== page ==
We cover a lot of cool NASA space shuttle stuff here at Gizmodo, but we'd be remiss if we didn't mention an important milestone for that other vital spacecraft, out of Russia, the Soyuz.
That milestone happened on Friday, when the Soyuz program celebrated the 40th anniversary of an historic event: The first orbital docking between two craft where human beings left Earth in one craft, and returned in another.
To say the event went smoothly would be, well, a total frickin' lie, as cosmonaut Boris Volynov would experience one of space flight's most harrowing reentries on this most historic trip.
After his craft, the Soyuz 5, failed to separate from its service module, it began the descent facing the wrong way. As the heat shield got an unparalleled view of the cosmos, the flimsy entry hatch, with its one-inch of insulation and a window, received the brunt of reentry. Things began to melt and stink and smoke, and the hatch itself bulged inwards from the stress of reentry. If the craft had not miraculously righted itself, poor Volynov would have cooked to death in temperatures reaching 5,000 degrees.
But that wasn't the end—the parachute still had to partially fail, and there was the missed landing spot to worry about too. The former only resulted in broken teeth and a mouthful of blood (phew!). The latter almost killed him for a third time in 30 minutes, as the Ural Mountains were -40 degrees when he landed there, some 2,000 kilometers short of the LZ.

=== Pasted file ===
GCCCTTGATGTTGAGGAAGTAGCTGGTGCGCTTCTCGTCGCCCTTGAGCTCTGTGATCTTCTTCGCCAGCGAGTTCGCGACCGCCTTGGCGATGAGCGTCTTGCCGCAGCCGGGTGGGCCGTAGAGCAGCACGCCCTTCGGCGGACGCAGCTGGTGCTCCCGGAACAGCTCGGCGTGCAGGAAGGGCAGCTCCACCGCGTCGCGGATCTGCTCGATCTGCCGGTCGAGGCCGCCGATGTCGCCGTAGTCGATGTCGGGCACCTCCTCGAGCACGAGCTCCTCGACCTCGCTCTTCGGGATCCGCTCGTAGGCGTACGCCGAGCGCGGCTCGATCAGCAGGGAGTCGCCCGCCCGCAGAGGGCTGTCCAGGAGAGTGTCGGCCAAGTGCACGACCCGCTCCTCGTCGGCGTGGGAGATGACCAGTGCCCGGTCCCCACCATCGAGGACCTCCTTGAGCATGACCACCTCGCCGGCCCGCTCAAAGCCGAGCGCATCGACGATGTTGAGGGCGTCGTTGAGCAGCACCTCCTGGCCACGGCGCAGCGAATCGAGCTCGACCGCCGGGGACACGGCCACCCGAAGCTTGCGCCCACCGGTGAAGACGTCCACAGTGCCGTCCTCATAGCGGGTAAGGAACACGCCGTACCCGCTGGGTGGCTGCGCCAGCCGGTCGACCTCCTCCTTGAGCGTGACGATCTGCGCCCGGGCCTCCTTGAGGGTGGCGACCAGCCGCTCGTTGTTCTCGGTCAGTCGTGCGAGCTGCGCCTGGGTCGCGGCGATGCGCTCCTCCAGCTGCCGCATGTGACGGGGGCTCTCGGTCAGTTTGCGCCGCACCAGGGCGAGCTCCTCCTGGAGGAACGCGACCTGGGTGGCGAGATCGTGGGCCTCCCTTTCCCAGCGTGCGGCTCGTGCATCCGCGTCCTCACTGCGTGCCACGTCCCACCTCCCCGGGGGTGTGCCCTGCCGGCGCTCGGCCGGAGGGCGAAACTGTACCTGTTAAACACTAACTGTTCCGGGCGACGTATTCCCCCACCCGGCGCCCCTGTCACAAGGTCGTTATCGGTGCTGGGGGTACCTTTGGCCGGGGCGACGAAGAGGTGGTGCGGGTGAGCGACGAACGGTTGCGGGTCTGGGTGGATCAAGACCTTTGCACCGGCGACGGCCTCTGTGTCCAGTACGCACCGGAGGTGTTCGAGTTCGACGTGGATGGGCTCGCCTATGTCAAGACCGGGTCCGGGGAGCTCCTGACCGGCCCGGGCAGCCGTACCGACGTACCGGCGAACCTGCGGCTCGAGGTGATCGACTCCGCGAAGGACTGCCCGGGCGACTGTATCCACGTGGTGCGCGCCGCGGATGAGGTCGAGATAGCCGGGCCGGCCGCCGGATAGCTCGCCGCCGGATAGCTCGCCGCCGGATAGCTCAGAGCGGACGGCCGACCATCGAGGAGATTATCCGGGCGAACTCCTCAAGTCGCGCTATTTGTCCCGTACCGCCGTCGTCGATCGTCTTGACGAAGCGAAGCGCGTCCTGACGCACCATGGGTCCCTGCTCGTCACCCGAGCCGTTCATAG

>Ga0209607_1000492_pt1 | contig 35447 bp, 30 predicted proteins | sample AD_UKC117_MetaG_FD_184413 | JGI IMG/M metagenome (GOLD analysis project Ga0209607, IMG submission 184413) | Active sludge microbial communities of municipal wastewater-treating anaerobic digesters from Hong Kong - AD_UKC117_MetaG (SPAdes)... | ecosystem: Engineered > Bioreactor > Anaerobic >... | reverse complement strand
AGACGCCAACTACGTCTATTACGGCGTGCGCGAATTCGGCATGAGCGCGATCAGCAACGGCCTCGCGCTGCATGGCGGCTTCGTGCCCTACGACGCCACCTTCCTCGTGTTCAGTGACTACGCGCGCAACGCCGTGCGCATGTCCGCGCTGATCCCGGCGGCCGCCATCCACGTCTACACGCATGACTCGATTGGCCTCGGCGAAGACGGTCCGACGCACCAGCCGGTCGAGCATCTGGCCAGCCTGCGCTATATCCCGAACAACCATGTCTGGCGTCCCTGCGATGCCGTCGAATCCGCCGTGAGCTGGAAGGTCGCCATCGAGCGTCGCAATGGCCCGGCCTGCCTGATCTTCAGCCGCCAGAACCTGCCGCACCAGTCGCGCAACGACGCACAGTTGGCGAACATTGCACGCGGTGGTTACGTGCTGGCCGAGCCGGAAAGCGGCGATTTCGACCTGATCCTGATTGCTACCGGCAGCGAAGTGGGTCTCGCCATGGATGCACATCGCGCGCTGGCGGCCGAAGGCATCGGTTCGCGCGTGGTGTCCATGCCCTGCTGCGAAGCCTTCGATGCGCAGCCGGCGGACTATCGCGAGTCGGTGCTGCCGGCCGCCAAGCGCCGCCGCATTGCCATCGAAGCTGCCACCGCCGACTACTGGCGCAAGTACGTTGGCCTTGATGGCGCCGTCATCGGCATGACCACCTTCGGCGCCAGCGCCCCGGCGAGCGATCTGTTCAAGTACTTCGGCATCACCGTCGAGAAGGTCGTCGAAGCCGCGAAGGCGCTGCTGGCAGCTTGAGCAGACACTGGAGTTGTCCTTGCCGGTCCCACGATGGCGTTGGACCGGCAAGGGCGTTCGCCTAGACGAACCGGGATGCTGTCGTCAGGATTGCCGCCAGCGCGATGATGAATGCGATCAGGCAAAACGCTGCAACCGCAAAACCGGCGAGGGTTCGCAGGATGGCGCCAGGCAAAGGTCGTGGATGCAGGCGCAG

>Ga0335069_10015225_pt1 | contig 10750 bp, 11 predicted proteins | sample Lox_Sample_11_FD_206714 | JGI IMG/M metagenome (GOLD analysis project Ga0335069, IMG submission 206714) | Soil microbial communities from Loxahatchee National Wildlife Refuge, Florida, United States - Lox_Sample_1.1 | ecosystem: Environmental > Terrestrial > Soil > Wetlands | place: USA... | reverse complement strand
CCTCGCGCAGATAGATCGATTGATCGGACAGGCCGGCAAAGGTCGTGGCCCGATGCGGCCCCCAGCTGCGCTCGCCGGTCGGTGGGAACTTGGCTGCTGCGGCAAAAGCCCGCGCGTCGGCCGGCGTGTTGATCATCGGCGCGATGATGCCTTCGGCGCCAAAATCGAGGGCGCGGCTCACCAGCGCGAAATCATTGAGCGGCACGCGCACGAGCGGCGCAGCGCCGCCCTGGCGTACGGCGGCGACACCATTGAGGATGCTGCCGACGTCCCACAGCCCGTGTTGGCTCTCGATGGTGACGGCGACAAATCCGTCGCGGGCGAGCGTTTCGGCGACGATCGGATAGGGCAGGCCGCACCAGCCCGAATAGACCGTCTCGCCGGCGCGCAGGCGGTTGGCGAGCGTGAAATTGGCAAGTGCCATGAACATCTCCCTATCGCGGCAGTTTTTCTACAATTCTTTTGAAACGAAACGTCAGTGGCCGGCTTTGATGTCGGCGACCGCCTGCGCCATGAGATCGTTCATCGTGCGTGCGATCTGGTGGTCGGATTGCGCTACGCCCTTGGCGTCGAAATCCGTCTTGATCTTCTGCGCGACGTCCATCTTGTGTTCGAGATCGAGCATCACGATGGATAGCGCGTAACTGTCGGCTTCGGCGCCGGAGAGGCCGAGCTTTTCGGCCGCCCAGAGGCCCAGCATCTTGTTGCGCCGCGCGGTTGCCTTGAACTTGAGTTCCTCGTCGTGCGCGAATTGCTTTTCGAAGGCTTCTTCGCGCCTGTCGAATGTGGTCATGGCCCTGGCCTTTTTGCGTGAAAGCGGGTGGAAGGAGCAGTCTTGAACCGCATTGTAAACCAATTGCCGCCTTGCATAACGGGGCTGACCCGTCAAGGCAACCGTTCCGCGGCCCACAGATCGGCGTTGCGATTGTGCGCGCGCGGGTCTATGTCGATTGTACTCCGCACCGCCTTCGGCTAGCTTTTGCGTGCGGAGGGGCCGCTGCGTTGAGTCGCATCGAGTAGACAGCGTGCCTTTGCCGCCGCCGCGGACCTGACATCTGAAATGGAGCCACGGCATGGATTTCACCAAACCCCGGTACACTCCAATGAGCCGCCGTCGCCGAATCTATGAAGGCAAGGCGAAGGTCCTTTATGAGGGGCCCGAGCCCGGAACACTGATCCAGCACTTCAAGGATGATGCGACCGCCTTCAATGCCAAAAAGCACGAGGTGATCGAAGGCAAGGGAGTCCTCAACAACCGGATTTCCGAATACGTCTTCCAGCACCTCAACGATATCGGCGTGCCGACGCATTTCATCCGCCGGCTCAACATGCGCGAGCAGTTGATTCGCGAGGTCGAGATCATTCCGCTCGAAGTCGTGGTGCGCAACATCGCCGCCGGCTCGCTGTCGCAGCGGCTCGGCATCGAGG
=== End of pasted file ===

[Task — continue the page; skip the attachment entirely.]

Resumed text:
Lucky for Volynov, some nearby peasants kept him warm in their hut until help arrived. As a token of their appreciation, the Soviet government then forbade him from talking about the incident because of the ongoing space race with the U.S. News of the event only surfaced relatively recently in 1997.
Seven years after the "landing," Volynov was the commander of the Soyuz 21 mission, which saw him back in orbit aboard the Salyut space station. And to think, I actually had the audacity to complain about my snowy ride to work the other day. [James O Berg via Wired]